Is the field more talent-constrained, or funding-constrained?
I think most existing researchers, if they take the AI-based extinction-risk seriously, think it's talent constrained.
I think the bar-for-useful-contribution could be so high, that we loop back around to "we need to spend more money (and effort) on finding (and making) more talent". And the programs to do those may themselves be more funding-constrained than talent-constrained.
Like, the 20th century had some really good mathematicians and physicists, and the US government spared little expense towards getting them what they needed, finding them, and so forth. Top basketball teams will "check up on anyone over 7 feet that’s breathing".
Consider how huge Von Neumann's expense account must've been, between all the consulting and flight tickets and car accidents. Now consider that we don't seem to have Von Neumanns anymore. There are caveats to at least that second point, but the overall problem structure still hasn't been "fixed".
Things an entity with absurdly-greater funding (e.g.
the US Department of Defense the US deferal government in a non-military-unless-otherwise-stated capacity) could probably do, with their absurdly-greater funding and probably coordination power:
- Indefinitely-long-timespan basic minimum income for everyone who is working on solely AI alignment.
- Coordinating, possibly by force, every AI alignment researcher and aspiring alignment researcher on Earth to move to one place that doesn't have high rents like the Bay. Possibly up to and including creating that place and making rent free for those who are accepted in.
- Enforce a global large-ML-training shutdown.
- An entire school system (or at least an entire network of universities, with university-level funding) focused on Sequences-style rationality in general and AI alignment in particular.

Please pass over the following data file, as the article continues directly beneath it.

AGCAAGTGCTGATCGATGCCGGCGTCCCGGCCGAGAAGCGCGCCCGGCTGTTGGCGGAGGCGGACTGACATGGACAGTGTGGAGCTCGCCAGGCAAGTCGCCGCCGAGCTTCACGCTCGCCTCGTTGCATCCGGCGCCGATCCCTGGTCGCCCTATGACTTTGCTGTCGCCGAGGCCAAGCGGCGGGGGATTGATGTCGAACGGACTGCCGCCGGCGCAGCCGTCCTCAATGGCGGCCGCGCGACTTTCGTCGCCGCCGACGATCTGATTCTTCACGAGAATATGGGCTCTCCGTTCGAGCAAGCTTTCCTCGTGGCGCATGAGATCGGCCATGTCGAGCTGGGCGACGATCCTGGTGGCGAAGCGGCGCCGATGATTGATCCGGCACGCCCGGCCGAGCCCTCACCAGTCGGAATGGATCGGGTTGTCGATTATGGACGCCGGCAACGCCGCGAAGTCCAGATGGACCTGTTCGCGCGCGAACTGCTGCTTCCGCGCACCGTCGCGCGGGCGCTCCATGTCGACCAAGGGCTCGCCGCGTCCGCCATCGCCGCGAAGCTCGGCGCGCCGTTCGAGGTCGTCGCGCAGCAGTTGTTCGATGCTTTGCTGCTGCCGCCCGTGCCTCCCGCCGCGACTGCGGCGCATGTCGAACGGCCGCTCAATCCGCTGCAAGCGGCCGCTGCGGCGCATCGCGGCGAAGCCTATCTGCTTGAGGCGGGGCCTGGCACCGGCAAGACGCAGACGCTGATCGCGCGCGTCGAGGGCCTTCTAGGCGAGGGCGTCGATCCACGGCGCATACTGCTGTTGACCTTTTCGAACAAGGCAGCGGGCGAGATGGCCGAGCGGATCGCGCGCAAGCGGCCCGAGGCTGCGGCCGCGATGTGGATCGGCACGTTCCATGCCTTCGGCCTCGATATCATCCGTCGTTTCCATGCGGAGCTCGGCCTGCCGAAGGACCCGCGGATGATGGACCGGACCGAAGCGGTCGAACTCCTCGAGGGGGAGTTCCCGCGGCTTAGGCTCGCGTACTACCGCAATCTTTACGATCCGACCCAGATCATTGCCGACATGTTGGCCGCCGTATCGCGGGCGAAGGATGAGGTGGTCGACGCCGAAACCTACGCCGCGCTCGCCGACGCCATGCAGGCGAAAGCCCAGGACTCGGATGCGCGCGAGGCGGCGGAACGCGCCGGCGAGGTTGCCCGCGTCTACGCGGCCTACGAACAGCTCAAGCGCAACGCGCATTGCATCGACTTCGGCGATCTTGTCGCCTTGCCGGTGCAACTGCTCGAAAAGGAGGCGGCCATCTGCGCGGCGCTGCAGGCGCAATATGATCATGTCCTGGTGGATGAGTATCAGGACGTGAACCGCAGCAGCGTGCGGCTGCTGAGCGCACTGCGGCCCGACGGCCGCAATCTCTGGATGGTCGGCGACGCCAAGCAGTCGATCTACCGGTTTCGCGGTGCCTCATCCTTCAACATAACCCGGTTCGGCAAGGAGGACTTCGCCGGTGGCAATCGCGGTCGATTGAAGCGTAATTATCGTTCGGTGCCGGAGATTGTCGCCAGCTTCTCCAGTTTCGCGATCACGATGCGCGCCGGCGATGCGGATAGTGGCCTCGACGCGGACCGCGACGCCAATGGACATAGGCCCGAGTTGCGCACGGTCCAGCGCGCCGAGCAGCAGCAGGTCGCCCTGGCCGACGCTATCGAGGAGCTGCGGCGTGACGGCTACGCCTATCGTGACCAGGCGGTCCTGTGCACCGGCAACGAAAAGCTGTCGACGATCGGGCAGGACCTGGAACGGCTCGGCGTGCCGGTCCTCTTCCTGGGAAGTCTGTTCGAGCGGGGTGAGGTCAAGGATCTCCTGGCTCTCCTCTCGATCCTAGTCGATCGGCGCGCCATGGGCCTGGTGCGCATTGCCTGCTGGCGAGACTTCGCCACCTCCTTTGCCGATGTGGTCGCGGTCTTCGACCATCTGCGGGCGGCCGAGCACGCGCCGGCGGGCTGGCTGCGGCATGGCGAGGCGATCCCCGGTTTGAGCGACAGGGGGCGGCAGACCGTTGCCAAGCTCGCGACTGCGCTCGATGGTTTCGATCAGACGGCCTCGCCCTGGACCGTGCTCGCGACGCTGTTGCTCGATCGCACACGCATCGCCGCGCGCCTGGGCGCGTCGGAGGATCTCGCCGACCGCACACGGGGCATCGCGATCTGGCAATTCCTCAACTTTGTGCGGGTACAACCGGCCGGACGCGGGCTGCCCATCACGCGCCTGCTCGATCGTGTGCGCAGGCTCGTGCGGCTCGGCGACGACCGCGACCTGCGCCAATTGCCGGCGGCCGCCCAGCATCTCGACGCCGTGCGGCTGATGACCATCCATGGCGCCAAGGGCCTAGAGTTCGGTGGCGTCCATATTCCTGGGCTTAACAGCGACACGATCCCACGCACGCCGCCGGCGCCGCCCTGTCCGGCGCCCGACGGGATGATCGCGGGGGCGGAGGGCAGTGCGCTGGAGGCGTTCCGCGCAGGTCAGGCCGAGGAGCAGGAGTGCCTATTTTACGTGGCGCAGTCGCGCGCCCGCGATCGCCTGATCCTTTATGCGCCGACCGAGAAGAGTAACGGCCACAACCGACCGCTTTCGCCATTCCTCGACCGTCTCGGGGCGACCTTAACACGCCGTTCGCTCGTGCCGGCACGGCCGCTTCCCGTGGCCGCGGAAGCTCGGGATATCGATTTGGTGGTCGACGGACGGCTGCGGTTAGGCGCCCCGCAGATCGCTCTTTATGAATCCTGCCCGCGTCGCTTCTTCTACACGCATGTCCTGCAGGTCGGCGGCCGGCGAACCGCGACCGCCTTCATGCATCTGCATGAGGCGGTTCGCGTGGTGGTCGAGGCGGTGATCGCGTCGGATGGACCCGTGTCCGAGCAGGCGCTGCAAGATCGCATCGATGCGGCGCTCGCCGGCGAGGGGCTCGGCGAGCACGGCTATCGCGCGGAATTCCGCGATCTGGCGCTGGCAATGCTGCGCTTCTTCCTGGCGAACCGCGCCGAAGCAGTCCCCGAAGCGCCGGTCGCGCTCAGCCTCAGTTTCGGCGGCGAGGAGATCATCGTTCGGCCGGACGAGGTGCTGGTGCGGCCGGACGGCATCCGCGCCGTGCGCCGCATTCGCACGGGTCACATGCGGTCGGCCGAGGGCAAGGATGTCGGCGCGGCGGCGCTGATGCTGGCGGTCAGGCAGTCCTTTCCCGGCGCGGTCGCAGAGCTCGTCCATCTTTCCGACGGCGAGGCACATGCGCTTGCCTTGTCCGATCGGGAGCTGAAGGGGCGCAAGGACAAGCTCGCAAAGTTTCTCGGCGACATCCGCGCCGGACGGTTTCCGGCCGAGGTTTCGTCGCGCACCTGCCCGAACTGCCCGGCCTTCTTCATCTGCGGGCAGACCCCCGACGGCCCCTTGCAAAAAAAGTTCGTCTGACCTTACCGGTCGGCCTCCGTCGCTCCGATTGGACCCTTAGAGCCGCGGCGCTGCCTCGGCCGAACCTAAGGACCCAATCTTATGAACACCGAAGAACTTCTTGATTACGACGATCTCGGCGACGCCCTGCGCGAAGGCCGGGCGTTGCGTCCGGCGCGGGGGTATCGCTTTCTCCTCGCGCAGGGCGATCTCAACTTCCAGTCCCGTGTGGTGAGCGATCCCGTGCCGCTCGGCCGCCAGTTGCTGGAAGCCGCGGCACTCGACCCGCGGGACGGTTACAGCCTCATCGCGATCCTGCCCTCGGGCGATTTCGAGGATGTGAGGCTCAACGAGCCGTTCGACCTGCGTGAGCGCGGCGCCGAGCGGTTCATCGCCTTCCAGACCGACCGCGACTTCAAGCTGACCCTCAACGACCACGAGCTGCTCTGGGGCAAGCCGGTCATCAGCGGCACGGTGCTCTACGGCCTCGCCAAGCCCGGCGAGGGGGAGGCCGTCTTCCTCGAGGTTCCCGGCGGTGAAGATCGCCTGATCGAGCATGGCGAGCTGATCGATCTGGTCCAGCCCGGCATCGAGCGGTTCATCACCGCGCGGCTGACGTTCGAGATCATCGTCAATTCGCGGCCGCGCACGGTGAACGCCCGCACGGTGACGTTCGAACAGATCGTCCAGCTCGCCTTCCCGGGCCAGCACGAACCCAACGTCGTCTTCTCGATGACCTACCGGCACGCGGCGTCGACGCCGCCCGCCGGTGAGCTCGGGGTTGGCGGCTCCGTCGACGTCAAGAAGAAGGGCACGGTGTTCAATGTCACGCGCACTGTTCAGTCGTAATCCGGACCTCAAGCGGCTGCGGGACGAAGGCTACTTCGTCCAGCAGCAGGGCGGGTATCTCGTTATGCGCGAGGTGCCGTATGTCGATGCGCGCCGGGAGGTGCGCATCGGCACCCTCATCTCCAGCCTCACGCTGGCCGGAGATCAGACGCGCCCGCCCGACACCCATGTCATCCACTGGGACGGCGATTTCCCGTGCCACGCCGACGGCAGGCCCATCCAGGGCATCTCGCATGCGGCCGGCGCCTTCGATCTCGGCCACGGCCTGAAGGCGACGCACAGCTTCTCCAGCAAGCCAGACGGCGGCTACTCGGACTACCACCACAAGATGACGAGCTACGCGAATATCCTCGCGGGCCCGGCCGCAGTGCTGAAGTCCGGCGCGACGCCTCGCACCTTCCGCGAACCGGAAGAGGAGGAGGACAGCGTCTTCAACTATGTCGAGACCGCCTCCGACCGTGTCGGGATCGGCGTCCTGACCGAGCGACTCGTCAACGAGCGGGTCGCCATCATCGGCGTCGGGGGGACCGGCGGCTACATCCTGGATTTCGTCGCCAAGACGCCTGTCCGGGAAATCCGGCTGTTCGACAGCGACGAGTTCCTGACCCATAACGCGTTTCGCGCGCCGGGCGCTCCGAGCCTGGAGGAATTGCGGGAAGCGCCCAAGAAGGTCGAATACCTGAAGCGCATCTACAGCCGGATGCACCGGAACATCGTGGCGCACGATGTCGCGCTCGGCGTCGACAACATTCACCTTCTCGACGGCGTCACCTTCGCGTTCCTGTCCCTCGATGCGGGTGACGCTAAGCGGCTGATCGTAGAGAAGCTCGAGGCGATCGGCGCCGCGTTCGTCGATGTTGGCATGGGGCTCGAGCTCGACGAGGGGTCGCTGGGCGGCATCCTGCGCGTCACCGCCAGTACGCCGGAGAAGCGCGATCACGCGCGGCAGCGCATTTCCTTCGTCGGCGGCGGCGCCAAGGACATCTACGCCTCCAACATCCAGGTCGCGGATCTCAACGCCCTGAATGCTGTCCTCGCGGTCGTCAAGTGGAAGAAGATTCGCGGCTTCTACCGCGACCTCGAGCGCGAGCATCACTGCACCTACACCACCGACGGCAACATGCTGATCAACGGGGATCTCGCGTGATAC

- Genetic engineering, focused-training-from-a-young-age, or other extreme "talent development" setups.
- Deeper, higher-budget investigations into how "unteachable" things like security mindset really are, and how deeply / quickly you can teach them.
- Any of the above ideas, but with a different tradeoff on the Goodharting-vs-missed-opportunities continuum.
- All of these at once.
I think the big logistical barrier here is something like "LTFF is not the U,S government", or more precisely "nothing as crazy as these can be done 'on-the-margin' or with any less than the full funding". However, I think some of these could be scaled down into mere megaprojects or less. Like, if the training infrastructure is bottlenecked on trainers, then we need to fund indirect "training" work just to remove the bottleneck on the bottleneck of the problem. (Also, the bottleneck is going to move at least when you solve the current bottleneck, and also "on its own" as the entire world changes around you).
Also... this might be the first list of ideas-in-precisely-this-category, on all of LessWrong/the EA Forum. (By which I mean "technical AI alignment research projects that you could fund, without having to think about the alignment problem itself in much detail beyond agreeing with 'doom could actually happen in my lifetime', if funding really wasn't the constraint".)